Daily Reflections December 22, 2017
The ninth chapter of Zechariah begins a new section. The first eight chapters create a universal longing for God to come in power and save his people. So, here, the prophet breaks that tension and proclaims that the Lord will come to intervene in a glorious way.
He will come to both judge and save the surrounding nations. They will be brought to their knees and humbled for the coming of God’s anointed king. And this will not be any ordinary king. This will be Judah’s long-awaited messianic King of Zion.
The description of the king tells us both his character and his accomplishments. He is first said to be righteous. That is not a term used very often in common vernacular and when it is used, very few understand its meaning. One commentator, George Klein helps by stating,
“In its most basic sense, righteousness reflects conformity to an established standard. For instance, the Bible calls for weights and measures to show “righteousness,” that is, to be honest in all business dealings (Lev 19:36). In its theological sense, righteousness reflects moral standards that rest on the character of God himself.” 
So, this king will be the one who will fulfill all the standards of God perfectly. Not only will he rule and reign in a righteous way but he will also be morally righteous – fulfilling the letter of the Law that the Israelites continually violate due to their sinful hearts. And because of this, he will bring true and lasting salvation for their soul. That is news worth rejoicing about!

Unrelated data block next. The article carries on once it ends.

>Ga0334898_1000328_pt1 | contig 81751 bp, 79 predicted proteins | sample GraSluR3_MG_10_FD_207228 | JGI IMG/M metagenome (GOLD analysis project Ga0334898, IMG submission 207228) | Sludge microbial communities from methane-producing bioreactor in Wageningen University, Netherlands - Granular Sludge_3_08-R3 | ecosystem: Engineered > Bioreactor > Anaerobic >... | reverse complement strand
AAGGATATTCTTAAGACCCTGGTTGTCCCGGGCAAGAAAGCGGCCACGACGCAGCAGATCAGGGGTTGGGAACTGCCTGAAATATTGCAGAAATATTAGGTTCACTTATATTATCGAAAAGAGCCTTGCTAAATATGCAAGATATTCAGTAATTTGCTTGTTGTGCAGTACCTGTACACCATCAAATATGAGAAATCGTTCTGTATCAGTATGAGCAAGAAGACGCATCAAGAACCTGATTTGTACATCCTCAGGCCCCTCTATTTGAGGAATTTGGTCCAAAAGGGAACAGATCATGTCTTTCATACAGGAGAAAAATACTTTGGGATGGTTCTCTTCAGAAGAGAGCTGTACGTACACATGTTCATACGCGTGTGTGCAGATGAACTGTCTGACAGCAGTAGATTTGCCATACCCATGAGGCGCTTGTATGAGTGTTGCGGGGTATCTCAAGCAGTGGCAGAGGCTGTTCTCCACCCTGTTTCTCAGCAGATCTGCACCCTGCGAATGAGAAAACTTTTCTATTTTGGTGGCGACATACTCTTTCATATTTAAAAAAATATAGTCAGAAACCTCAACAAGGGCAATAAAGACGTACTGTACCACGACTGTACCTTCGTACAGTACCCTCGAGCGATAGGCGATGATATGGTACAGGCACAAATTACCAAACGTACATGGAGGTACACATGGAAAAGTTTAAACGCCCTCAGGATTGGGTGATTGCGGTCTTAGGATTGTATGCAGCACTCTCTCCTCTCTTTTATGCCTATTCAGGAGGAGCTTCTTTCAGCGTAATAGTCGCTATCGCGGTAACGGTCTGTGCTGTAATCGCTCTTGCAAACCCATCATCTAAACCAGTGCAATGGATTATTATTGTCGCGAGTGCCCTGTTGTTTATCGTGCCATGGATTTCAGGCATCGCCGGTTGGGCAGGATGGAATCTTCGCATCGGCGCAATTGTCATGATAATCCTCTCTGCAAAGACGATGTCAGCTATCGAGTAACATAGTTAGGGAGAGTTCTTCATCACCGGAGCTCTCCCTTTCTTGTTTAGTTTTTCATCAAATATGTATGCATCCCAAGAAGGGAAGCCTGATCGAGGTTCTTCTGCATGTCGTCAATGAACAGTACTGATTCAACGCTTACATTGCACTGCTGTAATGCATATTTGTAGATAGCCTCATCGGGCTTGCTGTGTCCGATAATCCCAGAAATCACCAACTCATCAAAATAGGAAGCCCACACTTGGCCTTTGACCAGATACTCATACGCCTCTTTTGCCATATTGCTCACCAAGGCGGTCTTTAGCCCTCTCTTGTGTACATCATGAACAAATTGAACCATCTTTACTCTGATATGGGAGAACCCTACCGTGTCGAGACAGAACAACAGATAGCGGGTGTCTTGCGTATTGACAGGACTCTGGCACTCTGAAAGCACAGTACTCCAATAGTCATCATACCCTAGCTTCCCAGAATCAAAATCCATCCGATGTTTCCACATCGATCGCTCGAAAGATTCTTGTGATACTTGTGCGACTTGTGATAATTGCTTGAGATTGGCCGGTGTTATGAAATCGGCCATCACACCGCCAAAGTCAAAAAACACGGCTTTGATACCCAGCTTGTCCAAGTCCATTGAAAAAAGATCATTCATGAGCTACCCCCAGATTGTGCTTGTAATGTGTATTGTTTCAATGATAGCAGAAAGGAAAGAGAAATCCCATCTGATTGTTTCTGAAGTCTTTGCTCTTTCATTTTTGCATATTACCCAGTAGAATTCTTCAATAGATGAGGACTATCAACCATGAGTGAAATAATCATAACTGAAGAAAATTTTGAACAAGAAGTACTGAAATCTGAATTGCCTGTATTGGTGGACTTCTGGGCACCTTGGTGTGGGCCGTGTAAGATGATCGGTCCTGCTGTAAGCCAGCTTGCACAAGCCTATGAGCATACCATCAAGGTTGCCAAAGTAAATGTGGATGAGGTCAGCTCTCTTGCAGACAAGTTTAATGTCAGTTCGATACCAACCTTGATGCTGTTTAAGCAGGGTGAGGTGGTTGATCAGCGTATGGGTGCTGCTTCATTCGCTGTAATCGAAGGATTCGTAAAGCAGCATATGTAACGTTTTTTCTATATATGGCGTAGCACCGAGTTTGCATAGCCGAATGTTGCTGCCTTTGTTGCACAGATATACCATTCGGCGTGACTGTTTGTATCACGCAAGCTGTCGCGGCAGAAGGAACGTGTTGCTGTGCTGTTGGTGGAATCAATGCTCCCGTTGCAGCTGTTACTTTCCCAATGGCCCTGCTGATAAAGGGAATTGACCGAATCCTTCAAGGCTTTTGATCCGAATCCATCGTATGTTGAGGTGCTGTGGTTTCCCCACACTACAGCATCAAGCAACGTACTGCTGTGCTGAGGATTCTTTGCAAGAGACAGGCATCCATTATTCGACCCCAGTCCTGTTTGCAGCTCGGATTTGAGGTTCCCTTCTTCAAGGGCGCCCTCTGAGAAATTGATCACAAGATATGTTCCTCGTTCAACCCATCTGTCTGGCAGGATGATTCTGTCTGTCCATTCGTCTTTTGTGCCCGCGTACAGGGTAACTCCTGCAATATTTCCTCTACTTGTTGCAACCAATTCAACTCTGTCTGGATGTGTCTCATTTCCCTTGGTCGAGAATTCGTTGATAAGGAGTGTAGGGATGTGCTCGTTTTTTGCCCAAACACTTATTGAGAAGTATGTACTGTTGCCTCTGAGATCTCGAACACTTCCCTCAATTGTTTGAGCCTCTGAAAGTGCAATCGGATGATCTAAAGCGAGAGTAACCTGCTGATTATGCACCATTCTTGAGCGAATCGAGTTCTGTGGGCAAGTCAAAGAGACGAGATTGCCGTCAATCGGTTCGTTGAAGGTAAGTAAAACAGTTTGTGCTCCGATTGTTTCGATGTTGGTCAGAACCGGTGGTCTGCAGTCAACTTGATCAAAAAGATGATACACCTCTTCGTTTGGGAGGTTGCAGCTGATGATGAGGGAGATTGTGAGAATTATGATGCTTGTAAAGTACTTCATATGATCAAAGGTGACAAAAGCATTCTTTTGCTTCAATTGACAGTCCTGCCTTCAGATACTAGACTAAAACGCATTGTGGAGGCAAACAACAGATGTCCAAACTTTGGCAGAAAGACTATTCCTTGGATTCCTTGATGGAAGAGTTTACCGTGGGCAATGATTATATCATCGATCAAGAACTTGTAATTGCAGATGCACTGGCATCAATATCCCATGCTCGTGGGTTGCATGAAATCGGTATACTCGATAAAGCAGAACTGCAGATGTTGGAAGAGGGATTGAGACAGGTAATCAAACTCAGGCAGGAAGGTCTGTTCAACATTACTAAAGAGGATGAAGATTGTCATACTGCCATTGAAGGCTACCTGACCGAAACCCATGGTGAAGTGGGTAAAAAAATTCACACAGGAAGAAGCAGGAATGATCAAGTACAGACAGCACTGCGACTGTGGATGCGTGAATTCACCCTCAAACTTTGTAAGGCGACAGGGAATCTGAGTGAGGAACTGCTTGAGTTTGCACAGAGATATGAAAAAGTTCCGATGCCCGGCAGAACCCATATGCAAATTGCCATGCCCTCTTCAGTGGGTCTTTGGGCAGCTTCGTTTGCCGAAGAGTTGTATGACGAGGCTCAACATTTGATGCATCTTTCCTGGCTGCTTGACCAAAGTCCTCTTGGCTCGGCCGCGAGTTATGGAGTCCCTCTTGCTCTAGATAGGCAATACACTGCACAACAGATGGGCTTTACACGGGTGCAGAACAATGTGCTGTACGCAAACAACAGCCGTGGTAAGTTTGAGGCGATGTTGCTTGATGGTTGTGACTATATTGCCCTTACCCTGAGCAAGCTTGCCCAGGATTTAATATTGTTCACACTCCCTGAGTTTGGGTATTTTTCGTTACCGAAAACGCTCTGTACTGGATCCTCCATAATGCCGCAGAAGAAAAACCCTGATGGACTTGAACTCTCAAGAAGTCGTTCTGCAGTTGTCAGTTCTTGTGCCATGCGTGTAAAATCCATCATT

Secondly, the King is said to be a humble king. He would be unlike other kings who clamor to the top by exalting themselves or trusting in his warhorses to domineer the nations. Instead, he would come as a suffering, servant king. Isaiah 53 expounds on this quality of the King when it says,
“He had no beauty or majesty to attract us to him, He was despised and rejected by men, a man of sorrows, and familiar with suffering. Like one from whom men hide their faces he was despised, and we esteemed him not” (Isaiah 53:2b-3).
Furthermore, he would come on a donkey. In those days, donkeys were not an uncommon mode of transportation even for kings. It was not considered a far less superior animal than a horse like it is today. So the thrust of mentioning the colt is not that he chose a less exalted animal because he was humble. The purpose is to defeat the notion that the anointed King was like the other kings that thought war would bring them peace. The Old Testament is filled with passages that warn against trusting in horses and chariots. For example, Isaiah 31:1 says,
“Woe to those who go down to Egypt for help and rely on horses, who trust in chariots because they are many and in horsemen because they are very strong, but do not look to the Holy One of Israel or consult the LORD!” (Isaiah 31:1).
Salvation will not come from a king riding on a warhorse. It will come first from a servant riding on a donkey that would defeat the root of all war, evil, and sin. It will come from the Son of God humbling himself in obedience and becoming sin for us that we might become sons of God.
Yours in Christ,
Associate Pastor Evan Webster
George L. Klein, Zechariah, vol. 21B, The New American Commentary (Nashville, TN: B & H Publishing Group, 2008), 271.